Italy welcomes antiques from smuggled American museums
Italy’s Culture Minister on Thursday hailed the return of 201 prized antiques worth more than 10 million euros ($ 11 million) that were in prestigious American museums and galleries after being the subject of ‘illegal trafficking in recent decades.
They were among thousands of antiques seized from traffickers or returned to Italy this year in major operations that also targeted trafficking networks in Belgium, the Netherlands, Switzerland and Germany.
Of the 201 works returned by the American authorities at the beginning of the month, 161 have been repatriated to Italy while 40 are on display at the Italian Consulate General in New York until March 2022.
“These works of art will not end up, as has happened several times in the past, in a single large museum,” Culture Minister Dario Franceschini said at a press conference. Instead, they will be sent back to the places where they were stolen for display in museums.
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âIt is also a great homecoming operation that will add value to our extraordinary country as a vast museum. These are works of art of absolute importance that will attract people to these places and territories, âsaid Franceschini.
The American transport includes 96 pieces that were part of the Fordham Museum of Greek, Etruscan and Roman Art’s collection, including ancient pottery and amphorae; a titled terracotta statue dating from the 4th century BC. AD seized in a New York gallery; and six objects returned from the Getty Museum, including a large Etruscan ceramic vase.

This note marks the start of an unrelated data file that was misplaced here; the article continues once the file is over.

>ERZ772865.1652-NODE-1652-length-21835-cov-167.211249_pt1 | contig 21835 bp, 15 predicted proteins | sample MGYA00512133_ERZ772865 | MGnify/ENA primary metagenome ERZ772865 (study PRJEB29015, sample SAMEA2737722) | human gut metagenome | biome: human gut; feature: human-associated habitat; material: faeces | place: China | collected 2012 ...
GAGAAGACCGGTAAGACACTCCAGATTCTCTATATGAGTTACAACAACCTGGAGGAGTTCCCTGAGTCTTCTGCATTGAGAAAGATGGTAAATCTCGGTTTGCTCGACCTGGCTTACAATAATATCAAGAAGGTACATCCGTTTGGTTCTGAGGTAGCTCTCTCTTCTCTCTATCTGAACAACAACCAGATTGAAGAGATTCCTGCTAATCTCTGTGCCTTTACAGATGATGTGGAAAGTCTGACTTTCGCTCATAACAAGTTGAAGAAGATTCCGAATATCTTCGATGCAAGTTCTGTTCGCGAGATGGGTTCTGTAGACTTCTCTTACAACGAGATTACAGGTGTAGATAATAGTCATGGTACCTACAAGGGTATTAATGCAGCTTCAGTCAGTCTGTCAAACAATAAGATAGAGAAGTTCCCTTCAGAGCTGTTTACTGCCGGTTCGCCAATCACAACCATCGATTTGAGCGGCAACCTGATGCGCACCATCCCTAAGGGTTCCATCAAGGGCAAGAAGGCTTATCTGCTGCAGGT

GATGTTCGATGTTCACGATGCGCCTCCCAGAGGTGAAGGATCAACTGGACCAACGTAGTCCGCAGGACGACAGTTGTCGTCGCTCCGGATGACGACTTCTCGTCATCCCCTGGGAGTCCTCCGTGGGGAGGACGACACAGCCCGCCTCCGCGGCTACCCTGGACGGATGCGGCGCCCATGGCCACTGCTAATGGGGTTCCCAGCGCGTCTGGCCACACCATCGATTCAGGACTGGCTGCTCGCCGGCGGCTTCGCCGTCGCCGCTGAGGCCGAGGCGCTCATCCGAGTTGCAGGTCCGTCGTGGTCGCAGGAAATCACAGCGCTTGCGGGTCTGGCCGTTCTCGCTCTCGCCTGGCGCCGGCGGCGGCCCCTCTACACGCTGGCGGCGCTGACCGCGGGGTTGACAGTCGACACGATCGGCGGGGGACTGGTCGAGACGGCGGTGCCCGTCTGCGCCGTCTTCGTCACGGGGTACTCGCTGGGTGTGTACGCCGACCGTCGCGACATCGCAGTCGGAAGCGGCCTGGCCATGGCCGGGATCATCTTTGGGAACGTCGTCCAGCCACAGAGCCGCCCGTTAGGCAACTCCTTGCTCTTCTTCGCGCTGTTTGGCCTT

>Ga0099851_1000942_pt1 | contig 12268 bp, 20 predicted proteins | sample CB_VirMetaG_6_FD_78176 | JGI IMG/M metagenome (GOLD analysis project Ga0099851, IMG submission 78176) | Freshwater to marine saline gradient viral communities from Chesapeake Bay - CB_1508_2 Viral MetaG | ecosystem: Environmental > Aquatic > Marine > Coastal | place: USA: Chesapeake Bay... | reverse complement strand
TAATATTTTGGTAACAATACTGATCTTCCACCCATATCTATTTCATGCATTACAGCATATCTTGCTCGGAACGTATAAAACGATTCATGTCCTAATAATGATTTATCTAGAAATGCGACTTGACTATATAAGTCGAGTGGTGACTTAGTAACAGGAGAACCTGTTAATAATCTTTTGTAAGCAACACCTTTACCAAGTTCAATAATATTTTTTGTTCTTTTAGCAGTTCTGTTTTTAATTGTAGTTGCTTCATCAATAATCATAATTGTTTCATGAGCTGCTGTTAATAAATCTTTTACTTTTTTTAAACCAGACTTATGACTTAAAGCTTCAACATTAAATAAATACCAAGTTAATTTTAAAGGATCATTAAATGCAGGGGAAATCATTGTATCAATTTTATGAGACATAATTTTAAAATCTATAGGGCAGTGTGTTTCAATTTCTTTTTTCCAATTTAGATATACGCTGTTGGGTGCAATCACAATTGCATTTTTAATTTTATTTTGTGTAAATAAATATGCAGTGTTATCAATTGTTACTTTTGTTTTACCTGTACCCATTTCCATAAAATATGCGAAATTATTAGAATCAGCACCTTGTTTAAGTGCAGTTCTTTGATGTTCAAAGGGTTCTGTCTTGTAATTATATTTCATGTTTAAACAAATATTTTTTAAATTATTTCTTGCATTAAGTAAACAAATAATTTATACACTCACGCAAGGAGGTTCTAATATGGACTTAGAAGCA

Most of the stolen cache was attributed to the activities of Edoardo Almagia, a native Italian who lived in New York City. Charges against him in Italy in 2006 were dropped due to the statute of limitations, but in 2013 a judge in Rome ordered the seizure of all of his antiques in New York and Naples. He is still on the run in Italy, according to the Manhattan District Attorney’s Office.
One major operation secured nearly 800 objects from ancient Daunia, located on the Gargano Peninsula in northern Puglia, while another broke a network of trafficking artefacts from southern Italian civilizations operating in northern Europe. Thirteen people are under investigation in this case, which has led to the recovery of 2,000 artifacts.
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The publication Italy Welcomes Antiques from American Museums Trafficked Home first appeared on Vanguard News.